Two heads aren't always better than one.

Especially if you're a plains garter snake, and one head decides it would rather go under a rock, while the other wants to take the high road.

Then, there's a bit of a tussle to decide which head ultimately wins.

This modern-day Medusa, a two-headed garter snake, is the newest addition at Sternberg Museum of Natural History, a snake that's actually a transplant from a homeowner's yard in Kearney, Neb.

The snake, according to Sternberg collections manager Curtis Schmidt, was found by the homeowners. They in turn contacted a professor at the University of Nebraska-Kearney, who also happens to be a friend of Schmidt's.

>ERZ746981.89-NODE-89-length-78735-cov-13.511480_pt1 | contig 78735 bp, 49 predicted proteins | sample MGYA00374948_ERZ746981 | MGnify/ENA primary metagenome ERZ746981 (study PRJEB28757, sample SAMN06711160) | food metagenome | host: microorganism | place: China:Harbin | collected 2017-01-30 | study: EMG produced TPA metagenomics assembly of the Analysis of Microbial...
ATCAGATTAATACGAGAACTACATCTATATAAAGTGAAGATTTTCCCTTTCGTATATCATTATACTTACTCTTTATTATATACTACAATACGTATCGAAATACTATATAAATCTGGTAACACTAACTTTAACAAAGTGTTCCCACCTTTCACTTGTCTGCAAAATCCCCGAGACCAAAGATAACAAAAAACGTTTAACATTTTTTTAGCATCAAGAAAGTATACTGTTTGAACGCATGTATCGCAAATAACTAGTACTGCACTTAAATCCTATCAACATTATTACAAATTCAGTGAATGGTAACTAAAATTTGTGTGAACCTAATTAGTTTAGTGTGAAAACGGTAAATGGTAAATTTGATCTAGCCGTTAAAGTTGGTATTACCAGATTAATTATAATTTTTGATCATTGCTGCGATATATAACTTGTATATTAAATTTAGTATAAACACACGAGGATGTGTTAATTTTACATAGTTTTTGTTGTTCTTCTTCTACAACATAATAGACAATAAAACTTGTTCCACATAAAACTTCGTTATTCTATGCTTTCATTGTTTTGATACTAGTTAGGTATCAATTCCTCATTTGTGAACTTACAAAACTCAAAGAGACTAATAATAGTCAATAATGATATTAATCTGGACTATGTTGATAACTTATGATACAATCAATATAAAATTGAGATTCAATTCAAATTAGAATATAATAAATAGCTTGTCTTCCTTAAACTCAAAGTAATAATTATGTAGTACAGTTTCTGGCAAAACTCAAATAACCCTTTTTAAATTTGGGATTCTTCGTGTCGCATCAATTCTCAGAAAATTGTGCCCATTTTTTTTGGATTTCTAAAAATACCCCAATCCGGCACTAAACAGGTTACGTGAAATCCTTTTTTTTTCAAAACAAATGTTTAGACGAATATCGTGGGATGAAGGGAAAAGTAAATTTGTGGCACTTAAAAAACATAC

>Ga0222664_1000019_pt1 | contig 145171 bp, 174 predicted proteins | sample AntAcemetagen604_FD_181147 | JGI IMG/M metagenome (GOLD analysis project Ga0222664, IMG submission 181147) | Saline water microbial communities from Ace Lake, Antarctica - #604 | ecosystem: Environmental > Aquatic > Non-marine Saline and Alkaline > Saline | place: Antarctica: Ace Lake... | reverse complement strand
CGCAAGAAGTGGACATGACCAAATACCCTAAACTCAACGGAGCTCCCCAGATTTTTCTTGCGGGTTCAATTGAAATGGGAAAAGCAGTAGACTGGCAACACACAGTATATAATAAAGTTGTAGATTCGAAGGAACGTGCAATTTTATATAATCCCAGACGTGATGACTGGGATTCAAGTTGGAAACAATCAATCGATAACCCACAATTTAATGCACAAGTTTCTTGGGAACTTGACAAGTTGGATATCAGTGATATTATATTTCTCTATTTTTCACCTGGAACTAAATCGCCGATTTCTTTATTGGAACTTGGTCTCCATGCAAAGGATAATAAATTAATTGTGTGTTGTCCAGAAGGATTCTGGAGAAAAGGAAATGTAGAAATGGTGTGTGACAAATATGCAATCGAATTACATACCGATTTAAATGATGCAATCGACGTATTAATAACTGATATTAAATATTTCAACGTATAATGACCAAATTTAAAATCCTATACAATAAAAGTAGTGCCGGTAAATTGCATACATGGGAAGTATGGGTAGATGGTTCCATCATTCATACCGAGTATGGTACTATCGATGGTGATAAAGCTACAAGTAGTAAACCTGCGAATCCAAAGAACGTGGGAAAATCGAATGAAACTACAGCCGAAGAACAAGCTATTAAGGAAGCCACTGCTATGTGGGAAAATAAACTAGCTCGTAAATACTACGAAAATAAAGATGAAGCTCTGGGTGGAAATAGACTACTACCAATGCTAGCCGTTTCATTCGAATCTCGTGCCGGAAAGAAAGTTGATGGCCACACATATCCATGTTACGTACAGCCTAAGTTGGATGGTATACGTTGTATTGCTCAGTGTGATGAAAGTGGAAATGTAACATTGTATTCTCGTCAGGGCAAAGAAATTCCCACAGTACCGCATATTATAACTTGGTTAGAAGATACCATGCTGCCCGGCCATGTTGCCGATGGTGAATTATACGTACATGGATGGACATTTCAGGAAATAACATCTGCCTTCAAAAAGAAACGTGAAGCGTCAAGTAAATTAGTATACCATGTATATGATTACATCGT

"He asked me if I wanted it for the museum," Schmidt said.

He quickly said yes, and the snake is now living in a terrarium at the museum, soon to be on display, either in the Discovery Room or in the lobby.

Museum officials also plan to ask the public to offer suggestions for a name for the snake.

Officially, the snake is known as being bicephalic -- having two heads.

They don't do well in the wild, typically living only for a short period of time.

It's a rare condition, but not unheard of, and often they can live in captivity.

Schmidt was able to pick up the snake Saturday.

It's too young to determine if it's a male or female, he said.